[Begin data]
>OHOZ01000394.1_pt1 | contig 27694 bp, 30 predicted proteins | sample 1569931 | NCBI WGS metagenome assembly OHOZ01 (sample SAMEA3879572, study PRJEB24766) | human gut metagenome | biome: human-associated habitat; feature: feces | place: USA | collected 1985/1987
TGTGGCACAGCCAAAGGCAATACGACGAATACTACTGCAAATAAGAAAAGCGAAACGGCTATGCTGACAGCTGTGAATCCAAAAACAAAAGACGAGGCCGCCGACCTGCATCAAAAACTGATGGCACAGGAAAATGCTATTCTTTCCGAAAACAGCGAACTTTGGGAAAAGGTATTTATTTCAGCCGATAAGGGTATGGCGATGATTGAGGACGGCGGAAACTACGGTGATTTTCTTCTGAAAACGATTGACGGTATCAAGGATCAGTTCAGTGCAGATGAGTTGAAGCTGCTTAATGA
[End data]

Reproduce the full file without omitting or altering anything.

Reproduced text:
>OHOZ01000394.1_pt1 | contig 27694 bp, 30 predicted proteins | sample 1569931 | NCBI WGS metagenome assembly OHOZ01 (sample SAMEA3879572, study PRJEB24766) | human gut metagenome | biome: human-associated habitat; feature: feces | place: USA | collected 1985/1987
TGTGGCACAGCCAAAGGCAATACGACGAATACTACTGCAAATAAGAAAAGCGAAACGGCTATGCTGACAGCTGTGAATCCAAAAACAAAAGACGAGGCCGCCGACCTGCATCAAAAACTGATGGCACAGGAAAATGCTATTCTTTCCGAAAACAGCGAACTTTGGGAAAAGGTATTTATTTCAGCCGATAAGGGTATGGCGATGATTGAGGACGGCGGAAACTACGGTGATTTTCTTCTGAAAACGATTGACGGTATCAAGGATCAGTTCAGTGCAGATGAGTTGAAGCTGCTTAATGA